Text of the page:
Exactly as planned, Philippine Airlines has emerged from Chapter 11 bankruptcy protection within four months of entering. The airline completed its restructuring on December 31, 2021, after having filed for voluntary bankruptcy protection with the New York Southern District Court on September 3. PAL now intends to grow back its domestic and international travel markets. Philippine Airlines exits Chapter 11 on high hopes.
Philippine Airlines takes pride in completing the restructuring so quickly, highlighting in a press release that this is done “in contrast to other airlines that remain in the Chapter 11 process more than a year after filing in 2020.” It thanks its creditors and shareholders, industry partners, and employees for supporting the Plan of Reorganization, which was approved by the New York court on December 17. In October, the Court approved the $505 million in debtor-in-possession funding.
The flag carrier was forced to restructure after getting in serious financial trouble in the first year of Covid in 2020. Philippine Airlines lost 75 percent of its traffic as it was forced to ground for three months. Despite strict cost-cutting initiatives, the prolonged effects of the pandemic continued to hurt in 2021. PAL reduced its workforce from 4.500 to 2.300.
A key part of the restructuring is taking out $2.0 billion in structural cost savings from the balance sheet, thanks to agreements with lessors, lenders, and other creditors. Most savings come from aircraft-related obligations as it has reduced its fleet by 25 percent to seventy aircraft. Philippine reduced the number of Boeing 777-300ERs from ten to six and its A350-900s from six to two, with the surplus A350s taken up by Lufthansa. Its backlog for A321neo’s still stands at thirteen, but the airline confirmed in September that deliveries have been deferred from 2026 to 2030.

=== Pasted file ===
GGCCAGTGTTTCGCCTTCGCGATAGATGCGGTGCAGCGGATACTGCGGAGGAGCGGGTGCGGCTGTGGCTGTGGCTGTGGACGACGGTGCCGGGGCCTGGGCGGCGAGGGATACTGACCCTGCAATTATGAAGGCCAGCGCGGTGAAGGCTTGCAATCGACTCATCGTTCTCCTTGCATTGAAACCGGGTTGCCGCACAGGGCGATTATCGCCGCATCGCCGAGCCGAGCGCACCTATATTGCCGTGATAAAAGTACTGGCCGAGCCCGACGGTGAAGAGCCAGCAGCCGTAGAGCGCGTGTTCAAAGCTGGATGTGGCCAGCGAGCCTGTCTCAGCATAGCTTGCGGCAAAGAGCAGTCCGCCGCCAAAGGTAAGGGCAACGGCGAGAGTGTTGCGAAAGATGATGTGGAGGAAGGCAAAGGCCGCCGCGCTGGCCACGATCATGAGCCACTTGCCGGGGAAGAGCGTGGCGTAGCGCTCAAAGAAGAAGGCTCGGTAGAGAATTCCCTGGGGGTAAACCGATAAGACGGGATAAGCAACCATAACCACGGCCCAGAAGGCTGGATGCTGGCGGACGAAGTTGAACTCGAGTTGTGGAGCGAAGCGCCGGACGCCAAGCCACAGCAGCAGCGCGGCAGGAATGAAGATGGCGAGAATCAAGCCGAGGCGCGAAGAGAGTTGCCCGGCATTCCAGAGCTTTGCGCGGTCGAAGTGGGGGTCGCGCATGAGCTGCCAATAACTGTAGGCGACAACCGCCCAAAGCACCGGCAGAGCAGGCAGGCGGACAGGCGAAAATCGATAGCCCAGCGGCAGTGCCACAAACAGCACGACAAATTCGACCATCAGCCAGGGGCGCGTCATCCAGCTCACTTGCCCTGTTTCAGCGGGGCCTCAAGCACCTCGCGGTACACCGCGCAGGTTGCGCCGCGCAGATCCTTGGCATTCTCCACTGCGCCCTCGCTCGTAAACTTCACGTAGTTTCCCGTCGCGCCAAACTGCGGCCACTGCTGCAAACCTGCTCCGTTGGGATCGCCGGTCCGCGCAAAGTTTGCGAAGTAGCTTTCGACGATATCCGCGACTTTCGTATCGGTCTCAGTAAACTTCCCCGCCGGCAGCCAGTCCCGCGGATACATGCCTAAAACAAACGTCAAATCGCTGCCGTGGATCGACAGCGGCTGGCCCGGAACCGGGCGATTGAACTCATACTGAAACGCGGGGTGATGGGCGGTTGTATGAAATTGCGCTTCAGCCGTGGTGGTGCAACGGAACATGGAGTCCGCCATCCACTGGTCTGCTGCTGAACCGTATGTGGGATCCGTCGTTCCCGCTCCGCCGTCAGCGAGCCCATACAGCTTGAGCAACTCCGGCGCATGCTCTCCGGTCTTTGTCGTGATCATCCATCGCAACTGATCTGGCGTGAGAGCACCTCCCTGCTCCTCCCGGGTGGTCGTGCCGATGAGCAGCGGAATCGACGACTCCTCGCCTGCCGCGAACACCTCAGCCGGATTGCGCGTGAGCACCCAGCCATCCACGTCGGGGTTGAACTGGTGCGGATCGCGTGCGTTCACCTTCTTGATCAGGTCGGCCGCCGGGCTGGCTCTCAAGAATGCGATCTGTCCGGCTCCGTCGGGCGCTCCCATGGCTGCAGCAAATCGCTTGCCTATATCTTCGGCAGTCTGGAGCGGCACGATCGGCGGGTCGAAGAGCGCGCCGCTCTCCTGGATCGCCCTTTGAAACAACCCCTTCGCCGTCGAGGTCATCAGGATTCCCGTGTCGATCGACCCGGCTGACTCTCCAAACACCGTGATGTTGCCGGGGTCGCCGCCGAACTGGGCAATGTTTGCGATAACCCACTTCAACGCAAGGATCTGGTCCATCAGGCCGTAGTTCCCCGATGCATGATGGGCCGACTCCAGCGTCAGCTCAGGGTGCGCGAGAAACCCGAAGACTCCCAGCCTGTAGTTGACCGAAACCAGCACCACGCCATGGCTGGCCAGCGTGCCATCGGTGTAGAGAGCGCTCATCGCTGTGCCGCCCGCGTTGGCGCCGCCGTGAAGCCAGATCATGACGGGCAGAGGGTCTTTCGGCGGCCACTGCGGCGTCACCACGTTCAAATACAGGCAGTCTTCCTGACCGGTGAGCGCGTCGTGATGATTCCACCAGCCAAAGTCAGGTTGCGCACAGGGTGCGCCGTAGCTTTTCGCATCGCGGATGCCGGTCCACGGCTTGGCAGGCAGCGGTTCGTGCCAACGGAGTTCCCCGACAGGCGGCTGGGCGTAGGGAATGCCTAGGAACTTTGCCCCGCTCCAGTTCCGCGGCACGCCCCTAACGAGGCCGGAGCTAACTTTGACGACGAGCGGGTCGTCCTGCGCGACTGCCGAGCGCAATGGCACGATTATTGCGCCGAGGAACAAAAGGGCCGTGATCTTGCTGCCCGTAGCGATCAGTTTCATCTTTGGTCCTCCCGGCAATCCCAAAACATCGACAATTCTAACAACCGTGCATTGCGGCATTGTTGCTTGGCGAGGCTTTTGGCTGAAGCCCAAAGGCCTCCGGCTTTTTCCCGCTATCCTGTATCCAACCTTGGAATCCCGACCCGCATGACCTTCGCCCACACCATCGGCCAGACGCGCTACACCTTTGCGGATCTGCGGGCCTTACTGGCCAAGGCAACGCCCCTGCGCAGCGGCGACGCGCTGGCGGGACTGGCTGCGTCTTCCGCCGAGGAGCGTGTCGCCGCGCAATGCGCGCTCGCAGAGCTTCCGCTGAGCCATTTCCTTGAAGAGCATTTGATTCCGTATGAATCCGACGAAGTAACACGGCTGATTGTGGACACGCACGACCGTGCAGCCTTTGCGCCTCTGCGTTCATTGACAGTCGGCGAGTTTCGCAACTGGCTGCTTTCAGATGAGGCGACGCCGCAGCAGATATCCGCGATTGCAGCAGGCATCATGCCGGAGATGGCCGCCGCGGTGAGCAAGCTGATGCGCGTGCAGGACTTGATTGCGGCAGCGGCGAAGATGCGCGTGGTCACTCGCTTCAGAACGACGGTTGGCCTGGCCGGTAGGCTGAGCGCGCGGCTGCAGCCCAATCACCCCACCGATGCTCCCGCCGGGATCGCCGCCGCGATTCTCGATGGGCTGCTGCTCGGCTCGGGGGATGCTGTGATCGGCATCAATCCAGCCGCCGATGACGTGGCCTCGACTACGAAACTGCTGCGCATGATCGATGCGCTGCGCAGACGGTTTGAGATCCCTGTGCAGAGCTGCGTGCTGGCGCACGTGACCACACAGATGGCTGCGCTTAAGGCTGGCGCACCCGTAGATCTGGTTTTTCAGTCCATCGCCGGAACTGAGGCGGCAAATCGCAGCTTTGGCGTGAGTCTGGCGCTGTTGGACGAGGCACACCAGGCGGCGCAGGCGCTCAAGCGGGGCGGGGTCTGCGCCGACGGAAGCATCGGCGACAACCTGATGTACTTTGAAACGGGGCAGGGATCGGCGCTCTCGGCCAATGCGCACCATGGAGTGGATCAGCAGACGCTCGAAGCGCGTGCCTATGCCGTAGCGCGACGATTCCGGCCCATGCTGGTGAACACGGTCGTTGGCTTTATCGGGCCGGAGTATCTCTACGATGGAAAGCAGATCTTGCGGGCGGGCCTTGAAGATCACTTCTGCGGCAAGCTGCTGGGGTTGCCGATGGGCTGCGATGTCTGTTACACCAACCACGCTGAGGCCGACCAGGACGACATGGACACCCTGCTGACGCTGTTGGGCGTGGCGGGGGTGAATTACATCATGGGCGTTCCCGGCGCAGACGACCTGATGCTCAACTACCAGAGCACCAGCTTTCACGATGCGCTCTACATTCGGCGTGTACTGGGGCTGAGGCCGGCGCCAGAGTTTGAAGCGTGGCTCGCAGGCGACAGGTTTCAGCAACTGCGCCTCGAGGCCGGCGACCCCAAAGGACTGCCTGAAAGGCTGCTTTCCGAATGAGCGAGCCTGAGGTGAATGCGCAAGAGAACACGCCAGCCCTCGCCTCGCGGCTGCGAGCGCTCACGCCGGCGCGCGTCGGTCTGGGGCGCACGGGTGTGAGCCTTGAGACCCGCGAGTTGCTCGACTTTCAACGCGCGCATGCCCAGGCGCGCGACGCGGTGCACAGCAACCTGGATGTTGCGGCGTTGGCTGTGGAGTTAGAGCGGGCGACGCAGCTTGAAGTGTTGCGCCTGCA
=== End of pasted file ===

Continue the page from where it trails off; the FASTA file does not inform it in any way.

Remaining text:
The $505 million provided by PAL Holding as DIP funding is also meant as a long-term equity investment also used for debt financing. The carrier has the option to obtain another $150 million in financing from new investors.
PAL wants to rebuild in network
The management of Philippine Airlines, which will stay on, has set a clear target for the future: “Philippine Airlines stands ready to help grow back the Philippines’ local and international air travel markets in ways that renew the tourism industry, serve the needs of global citizens including overseas Filipinos, and contribute actively to the recovery of the Philippine economy,” said Director Lucio C. Tan III.
The airline wants to reinforce its position in the region as the country’s sole full-service airline and the only one with a network of point-to-point flights to the US, Canada, and Australia, plus an extensive network in Asia and the Pacific. But although Philippine Airlines exits Chapter 11 on high hopes, it adds in a message to employees on its website: “Make no mistake: there are great challenges ahead, and the aviation markets have some way to go before full recovery. We will ask all of you to meet those challenges with the same dedication and fidelity to our mandate to serve the public and take great care of our customers. (…) For now, we have restored most of our domestic, Asian, Middle Eastern, and North American routes, although we are still considerably below pre-pandemic levels.”
Dedicated freighter fleet not ruled out
Born out of the pandemic as a necessity to generate revenues, PAL intends to build its dedicated cargo services. “PAL has evolved into a cargo airline where the development of cargo markets is now part of our business goals and strategic outlook. If business opportunities warrant, we are open to considering a dedicated cargo fleet in the future. Today, we are able to pursue market opportunities by deploying our existing passenger aircraft on all-cargo transport runs, in some cases by loading light cargo in the main passenger cabin.”
Active as a journalist since 1987, with a background in newspapers, magazines, and a regional news station, Richard has been covering commercial aviation on a freelance basis since late 2016.
In 2022, he has gone full-time freelance. Richard has been contributing to AirInsight since December 2018. He is also writing for Airliner World and Aviation News and until July 1 2023 in a part-time role with Dutch website and magazine Luchtvaartnieuws. Twitter: @rschuur_aero.